Once the horn went off, I took off at a fairly fast pace.  I wanted to put as much distance between myself and everyone else as possible right off the bat.  Mainly because if anyone was going to pass me, I wanted them to be able to do so without any issues but also because the faster I go at first - the quicker my son falls asleep and the more he's asleep - the less chance of me having to stop to change his diaper, etc.  The possibility of him deciding he's "over it" is very, very real - so in stroller races of any kind of distance (and a half marathon is about as far as I'd ever go with him) - it's a real possibility that I'll be in the front of the pack and have to stop and walk the rest of the way because he decides that the race is done.

With that said - the race went as well as it could have gone.  Once I took off in the lead, I spent the rest of the time pushing myself and trying to catch the motorcade in front of me.  At about mile 4 or 5, I realized that no one was close to me and I'd be able to win the race outright if I kept going at the pace I was going.

At around mile 10 (according to the signs posted), I was at 1:05 or so.  It was about this time that my son work up and start fussing a little bit.  I slowed down (because I felt the bumps where the concrete panels change on the bike path were irritating him) and took it in at a 7:30 or so pace the rest of the way.

I ended up finishing just a shade under 1:27:00 and in first place overall.  Which is a pretty decent time for me in a stroller, all things considered.

The final turn into the finish line.

Brucie and I at the finish chute with out medals.
 The awards were kind of fun, and I came home with a couple of cases of drinks that were kind of nice to have and give out.  All in all a pretty solid weekend for me!
Brucie wanting to talk into the microphone.

Some pretty decent prizes!  Luckily I had a stroller to haul them away.

Friday, June 6, 2014

Race Report: Laguna Hills Half Marathon

The Laguna Hills Half Marathon is a Memorial Day race that is run by the good folks over at Renegade Racing.  This event honors all of the military, past and present.  Specifically, for this year, it honored the United State Marine Corps Dark Horse Battalion.  The event is fantastic with a huge expo / fair and fosters quite a few people who come out to run the race.  They have a 5k, 10k, and half marathon option for the race - as well as a few youth fun runs.  There's literally something for the entire family to do and I wouldn't hesitate to recommend this race to anyone considering attending.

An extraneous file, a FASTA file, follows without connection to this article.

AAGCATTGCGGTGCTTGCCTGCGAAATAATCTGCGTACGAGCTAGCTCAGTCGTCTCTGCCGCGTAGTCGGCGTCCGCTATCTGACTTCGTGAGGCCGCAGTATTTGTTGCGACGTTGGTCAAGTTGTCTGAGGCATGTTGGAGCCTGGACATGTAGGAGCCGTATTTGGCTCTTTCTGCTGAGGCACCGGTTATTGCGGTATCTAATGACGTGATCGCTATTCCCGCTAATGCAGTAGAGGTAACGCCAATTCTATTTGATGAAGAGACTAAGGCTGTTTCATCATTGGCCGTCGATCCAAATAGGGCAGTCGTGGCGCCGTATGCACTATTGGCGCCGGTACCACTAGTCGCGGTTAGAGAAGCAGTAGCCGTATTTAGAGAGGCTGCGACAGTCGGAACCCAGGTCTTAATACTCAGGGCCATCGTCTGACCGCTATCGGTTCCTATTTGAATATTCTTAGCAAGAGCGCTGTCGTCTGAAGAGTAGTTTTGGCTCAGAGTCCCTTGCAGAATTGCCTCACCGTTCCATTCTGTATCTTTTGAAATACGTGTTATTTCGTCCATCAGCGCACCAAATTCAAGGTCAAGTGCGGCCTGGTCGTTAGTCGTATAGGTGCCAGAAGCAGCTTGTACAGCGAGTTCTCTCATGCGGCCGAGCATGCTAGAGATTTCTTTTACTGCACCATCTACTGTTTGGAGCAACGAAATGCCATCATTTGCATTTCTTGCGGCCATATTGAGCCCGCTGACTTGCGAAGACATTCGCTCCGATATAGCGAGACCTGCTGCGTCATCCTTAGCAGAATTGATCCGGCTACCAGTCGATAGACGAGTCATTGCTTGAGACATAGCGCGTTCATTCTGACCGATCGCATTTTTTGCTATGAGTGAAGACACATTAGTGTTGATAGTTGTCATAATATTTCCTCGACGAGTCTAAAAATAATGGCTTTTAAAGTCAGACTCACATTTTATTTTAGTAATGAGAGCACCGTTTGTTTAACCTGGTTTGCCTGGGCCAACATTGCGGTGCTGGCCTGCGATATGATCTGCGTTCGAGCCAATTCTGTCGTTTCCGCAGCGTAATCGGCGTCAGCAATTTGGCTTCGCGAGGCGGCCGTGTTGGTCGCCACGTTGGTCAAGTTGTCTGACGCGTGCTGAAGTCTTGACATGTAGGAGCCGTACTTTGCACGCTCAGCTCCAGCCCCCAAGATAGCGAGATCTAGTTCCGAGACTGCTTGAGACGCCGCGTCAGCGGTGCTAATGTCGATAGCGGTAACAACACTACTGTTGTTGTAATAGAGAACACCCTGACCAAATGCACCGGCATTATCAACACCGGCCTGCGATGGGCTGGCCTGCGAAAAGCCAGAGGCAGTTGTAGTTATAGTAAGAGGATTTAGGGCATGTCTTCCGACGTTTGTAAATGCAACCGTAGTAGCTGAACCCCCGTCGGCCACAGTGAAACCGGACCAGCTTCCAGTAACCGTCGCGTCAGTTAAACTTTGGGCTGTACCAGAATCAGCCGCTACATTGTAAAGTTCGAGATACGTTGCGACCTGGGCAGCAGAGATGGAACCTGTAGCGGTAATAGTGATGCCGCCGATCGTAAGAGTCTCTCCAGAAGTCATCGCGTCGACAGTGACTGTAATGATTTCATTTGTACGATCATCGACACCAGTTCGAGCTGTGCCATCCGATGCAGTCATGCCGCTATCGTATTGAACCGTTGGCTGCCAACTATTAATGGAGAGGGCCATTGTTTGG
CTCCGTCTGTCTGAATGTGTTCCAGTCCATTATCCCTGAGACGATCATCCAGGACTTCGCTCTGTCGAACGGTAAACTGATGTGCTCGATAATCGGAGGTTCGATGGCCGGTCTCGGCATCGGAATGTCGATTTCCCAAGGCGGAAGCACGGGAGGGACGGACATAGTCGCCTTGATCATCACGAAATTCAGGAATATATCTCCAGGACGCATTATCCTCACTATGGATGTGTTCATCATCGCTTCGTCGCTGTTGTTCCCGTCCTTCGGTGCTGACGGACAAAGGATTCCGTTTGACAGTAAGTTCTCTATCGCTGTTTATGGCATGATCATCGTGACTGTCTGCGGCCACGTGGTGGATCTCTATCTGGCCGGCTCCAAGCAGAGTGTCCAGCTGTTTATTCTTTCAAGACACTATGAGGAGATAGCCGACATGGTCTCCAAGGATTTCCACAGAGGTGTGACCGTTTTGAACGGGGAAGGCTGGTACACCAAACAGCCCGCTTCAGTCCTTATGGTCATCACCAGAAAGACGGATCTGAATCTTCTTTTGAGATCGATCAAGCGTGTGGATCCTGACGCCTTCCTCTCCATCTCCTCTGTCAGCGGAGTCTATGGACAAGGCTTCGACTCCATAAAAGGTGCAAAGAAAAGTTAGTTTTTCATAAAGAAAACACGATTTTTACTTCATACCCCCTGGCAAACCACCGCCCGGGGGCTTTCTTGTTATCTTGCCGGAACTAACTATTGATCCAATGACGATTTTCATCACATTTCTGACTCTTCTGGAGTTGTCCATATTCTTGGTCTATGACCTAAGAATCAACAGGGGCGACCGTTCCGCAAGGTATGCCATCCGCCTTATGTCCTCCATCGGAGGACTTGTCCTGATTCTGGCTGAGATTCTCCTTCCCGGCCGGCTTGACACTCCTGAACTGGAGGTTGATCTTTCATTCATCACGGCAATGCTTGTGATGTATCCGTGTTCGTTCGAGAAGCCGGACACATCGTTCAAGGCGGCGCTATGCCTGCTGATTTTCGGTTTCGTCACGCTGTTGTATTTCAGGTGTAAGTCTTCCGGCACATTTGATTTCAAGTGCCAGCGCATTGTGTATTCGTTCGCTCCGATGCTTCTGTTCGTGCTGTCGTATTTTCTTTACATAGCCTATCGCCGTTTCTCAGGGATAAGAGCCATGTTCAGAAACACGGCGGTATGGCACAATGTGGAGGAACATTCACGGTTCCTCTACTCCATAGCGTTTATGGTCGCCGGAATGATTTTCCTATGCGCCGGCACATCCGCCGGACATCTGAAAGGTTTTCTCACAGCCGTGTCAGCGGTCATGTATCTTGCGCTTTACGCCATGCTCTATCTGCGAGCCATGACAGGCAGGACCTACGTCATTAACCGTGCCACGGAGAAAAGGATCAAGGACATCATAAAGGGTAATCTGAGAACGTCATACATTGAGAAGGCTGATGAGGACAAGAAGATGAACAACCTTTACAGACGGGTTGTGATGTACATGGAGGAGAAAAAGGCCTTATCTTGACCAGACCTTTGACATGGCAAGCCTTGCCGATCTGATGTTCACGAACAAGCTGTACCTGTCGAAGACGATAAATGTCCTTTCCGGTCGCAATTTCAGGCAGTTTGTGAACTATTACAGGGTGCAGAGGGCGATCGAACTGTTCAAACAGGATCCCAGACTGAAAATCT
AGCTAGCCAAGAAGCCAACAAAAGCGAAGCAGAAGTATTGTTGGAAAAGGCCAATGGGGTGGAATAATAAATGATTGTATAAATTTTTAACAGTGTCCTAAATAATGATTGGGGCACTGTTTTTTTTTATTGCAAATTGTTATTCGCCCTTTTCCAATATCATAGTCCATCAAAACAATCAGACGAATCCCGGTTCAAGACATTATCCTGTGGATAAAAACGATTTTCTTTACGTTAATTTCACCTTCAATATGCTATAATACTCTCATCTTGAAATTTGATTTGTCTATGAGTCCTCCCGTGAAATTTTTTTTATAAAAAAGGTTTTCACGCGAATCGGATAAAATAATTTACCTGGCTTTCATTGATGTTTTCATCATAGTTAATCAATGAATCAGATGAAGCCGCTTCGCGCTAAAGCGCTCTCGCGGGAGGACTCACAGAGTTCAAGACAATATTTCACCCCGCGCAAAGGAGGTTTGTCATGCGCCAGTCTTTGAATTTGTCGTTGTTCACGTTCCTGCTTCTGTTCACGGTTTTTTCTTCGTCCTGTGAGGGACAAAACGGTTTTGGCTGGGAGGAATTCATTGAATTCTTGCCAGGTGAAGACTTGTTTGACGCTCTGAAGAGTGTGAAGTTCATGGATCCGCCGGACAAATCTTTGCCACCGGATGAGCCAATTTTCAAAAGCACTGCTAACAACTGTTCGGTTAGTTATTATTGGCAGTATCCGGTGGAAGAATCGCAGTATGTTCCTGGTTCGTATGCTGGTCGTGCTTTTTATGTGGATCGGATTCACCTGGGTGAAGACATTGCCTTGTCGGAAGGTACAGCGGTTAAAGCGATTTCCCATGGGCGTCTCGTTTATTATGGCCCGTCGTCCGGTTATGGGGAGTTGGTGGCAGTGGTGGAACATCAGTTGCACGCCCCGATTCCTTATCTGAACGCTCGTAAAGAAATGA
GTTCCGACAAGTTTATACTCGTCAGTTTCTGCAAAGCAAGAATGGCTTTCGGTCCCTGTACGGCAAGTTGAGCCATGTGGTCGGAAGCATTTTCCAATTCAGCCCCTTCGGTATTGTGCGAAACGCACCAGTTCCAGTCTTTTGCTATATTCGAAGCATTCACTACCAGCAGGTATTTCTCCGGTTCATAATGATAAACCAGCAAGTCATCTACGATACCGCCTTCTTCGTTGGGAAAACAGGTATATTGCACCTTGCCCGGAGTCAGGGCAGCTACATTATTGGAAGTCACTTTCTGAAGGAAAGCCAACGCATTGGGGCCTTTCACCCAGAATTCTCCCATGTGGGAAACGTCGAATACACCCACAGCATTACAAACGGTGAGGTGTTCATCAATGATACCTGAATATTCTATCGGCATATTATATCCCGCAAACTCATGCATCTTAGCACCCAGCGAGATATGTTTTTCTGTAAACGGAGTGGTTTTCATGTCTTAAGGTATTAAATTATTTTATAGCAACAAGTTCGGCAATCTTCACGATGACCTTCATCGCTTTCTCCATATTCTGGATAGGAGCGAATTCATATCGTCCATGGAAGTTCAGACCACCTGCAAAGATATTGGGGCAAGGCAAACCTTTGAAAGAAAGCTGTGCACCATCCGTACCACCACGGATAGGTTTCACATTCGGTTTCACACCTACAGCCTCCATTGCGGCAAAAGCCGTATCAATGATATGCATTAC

I was set up to push my son in the half marathon, and then afterwards - he would run in the "Diaper Dash" 50 yard race.  I was really excited to see him do his race - since he's finally walking now, so this would be his first official "race" where he was moving all on his own.

As for the Half Marathon - the course is fairly technical (in terms of turns) and has several rolling hills with a few steep sections.  It is NOT an ideal course for a stroller because of this and one can expect to lose a fair amount of time from their standard half marathon times if they are pushing a stroller (at least, *I* can expect that).

There were metric shitton of people corralled into the start line and everything went off without a hitch with one exception - and that would be my chief complaint with this race:  They made everyone with a stroller go to the back.  This was more or less loosely enforced (since I passed a few people pushing strollers - which means they started ahead of me and not in the back), but when I tried to line up in the front I was told to go to the back of the line because all strollers had to be there.  Despite my attempts to protest ("Dude, I'm expecting to finish this under 1:30 - I won't be in ANYONE'S way!") - I was sent to the back.

Now, that leads to several issues and probably one of the worst things about running with a stroller in a race if you're a faster runner.  If you cannot get out in front of the main pack - then you're going to be stuck behind it.  There is no inbetween.  So when you're stuck in the very back of a gigantic race with people doing the 5k, 10k, and half marathon in front of you - you WILL be slowed to a slow jog (or even a walk at time) for the first couple of miles because of the people in front of you who are casually doing the race (not that there is anything wrong with that - in fact - I applaud anyone who was supporting this cause).

Unfortunately, this is what happened to me.  I was in the very back when the race started, and as we began the race - the streets were narrow and windy before it opened up to "open road."  I did the best I could with what I could do - but there were several people walking, lightly jogging, and more than a few with earphones in (and subsequently not paying attention and drifting back and forth throughout the course).  This lead to (what felt like, at least) 9:30 miles for the first two miles or so of the course.